9 April 2019

Pen-y-Fan, The Brecon Beacons

Social Climbing....








The paths up to and down from Pen-y-Fan, at 886 metres the highest point of the Brecon Beacons, are busy. Snippets of conversation whip past with the cold wind.  Two young women pass me in opposition, chattering.... She didn't used to be a cow..... says one.







I thought I would start early and beat the crowds, but breakfast at The Tanners Arms, Defynnog, couldn't be hurried, and it is nine when I reach The Storey Arms Outdoor Education Centre on the A470, and the car park is already overflowing along the verges.  Spry individuals, dog walkers, hardy runners and groups of tough souls are gearing up and setting out.  







It's a fair day at 400 metres above sea level, but the heights are cloud covered and snowy.  I walk down to Pont ar Daf and then take the track across the stream and aim for the skies....



Rows and floes of angel hair
And ice cream castles in the air
And feather canyons everywhere
I've looked at clouds that way









But now they only block the sun
They rain and snow on everyone
So many things I would have done
But clouds got in my way










I walk with Joni Mitchell.  Somehow we have teamed up. I hold her 75-year-old hand and help her rise.  In 2015 she suffered a brain aneurysm, and she needs support. As we labour up her words spin through my foggy mind, her voice, now husky but still clear,  just audible.  Also with me on the track are three young deaf people, two girls and a boy, whose enjoyments of being out and about dance before us, putting selfie-obsession in context.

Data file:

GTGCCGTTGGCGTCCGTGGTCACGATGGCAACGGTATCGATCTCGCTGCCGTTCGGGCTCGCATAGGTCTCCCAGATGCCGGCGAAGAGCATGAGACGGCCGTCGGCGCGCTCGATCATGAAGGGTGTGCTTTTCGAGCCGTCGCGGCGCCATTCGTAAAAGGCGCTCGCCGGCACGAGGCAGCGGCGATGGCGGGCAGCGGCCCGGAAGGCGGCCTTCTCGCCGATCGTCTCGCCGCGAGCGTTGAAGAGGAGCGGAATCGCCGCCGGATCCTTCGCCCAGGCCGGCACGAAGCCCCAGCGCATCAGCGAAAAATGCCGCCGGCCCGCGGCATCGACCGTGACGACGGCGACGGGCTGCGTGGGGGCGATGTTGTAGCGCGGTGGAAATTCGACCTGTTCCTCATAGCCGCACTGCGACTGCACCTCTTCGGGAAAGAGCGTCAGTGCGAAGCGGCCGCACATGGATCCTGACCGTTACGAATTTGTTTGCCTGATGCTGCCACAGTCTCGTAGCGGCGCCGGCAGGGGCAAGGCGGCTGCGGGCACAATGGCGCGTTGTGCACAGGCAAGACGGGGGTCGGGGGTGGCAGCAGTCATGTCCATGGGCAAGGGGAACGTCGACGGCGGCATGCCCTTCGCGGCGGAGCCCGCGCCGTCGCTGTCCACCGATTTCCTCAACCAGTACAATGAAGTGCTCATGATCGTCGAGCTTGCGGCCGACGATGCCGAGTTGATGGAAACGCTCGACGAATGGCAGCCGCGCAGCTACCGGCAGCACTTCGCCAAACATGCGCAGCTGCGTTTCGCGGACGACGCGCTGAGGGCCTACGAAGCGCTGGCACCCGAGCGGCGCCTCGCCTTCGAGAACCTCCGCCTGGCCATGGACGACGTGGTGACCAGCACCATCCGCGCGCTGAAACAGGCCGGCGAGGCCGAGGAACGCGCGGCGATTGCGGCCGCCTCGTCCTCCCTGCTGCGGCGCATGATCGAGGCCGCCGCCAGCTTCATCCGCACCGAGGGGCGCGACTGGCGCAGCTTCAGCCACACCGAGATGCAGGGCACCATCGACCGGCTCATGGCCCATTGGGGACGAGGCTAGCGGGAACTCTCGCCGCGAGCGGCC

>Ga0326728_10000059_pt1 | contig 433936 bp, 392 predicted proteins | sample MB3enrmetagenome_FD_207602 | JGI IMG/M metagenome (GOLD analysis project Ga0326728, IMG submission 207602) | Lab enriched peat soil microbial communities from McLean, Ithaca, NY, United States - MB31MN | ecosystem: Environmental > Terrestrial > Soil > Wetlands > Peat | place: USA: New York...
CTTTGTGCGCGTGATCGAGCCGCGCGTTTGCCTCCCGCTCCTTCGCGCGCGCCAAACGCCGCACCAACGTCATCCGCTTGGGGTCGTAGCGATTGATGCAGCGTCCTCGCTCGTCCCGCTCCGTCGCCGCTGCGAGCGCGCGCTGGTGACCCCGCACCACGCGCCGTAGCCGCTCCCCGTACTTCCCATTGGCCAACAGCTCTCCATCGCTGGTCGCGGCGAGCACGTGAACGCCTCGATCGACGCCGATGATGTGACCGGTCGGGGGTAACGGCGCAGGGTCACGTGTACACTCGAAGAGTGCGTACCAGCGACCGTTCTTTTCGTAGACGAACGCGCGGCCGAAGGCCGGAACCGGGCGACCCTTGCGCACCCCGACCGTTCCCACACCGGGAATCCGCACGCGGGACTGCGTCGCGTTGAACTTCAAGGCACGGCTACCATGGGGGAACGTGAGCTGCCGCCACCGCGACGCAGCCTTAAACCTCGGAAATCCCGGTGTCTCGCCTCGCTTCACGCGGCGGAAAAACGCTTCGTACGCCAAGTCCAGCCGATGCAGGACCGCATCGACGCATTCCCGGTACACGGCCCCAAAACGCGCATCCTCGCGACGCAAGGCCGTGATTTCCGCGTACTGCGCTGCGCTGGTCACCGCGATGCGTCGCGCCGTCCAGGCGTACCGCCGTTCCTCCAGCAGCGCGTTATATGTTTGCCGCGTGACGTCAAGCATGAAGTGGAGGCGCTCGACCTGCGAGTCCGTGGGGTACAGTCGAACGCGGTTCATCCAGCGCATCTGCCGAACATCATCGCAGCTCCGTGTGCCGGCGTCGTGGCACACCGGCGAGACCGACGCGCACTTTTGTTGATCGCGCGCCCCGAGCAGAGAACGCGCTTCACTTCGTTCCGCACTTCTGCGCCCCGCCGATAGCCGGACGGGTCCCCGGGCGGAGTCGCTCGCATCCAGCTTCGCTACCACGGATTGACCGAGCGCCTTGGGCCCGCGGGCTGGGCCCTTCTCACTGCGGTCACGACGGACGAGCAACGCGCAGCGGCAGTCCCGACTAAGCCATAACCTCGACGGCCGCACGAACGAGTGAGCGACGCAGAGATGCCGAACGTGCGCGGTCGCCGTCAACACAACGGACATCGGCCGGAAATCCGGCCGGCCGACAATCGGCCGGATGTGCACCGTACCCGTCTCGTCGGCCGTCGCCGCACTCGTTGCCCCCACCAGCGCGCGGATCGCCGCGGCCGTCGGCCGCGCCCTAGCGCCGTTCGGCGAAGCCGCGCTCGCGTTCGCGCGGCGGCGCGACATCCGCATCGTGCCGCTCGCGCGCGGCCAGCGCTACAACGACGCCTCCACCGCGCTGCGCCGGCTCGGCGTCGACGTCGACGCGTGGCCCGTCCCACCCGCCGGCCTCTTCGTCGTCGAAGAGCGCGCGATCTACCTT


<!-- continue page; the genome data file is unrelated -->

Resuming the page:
At the cairn at Bwlch Duwynt the easterly wind whips over the ridge, and I become acutely aware of my carelessness in having left my gloves in the car....  Too late now!  The temperature must be around freezing, though the wind chill factor brings that down several degrees..... 

And in my anxiety Joni has slipped away....









The path is snow and slush and it is a choice between wading through icy water or risking the slippery edge above the steep slope.  Clouds shroud the tops and chill air numbs my fingers, and hurts my lungs....










The summit drifts blearily into sight, the socialising crowds appearing and disappearing in the mist. Jon Snow's talk of so many white people in one place takes on (yet) another meaning.... until I look a little closer.









There are all sorts here, and it is highly social; people of all ages, and from varied backgrounds and countries, unite in a sense of achievement, an enjoyment of being on top of the world, despite (or perhaps because of?) the lack of views.  

I am amazed at how many people have lifted themselves to this cold summit at this hour, and at the endless chains that are working their ways up (and at those who started earlier and are already on their way home, some even running....) I am struck by the sense of community that transcends any small-minded preoccupations that may have been left at home..... People talk to each other, help each other with their photos, discuss paths and exchange experiences.

She didn't used to be a cow, takes on a new value. I realise the women were not criticising their friend, but lamenting the fact she had changed, still loving her.....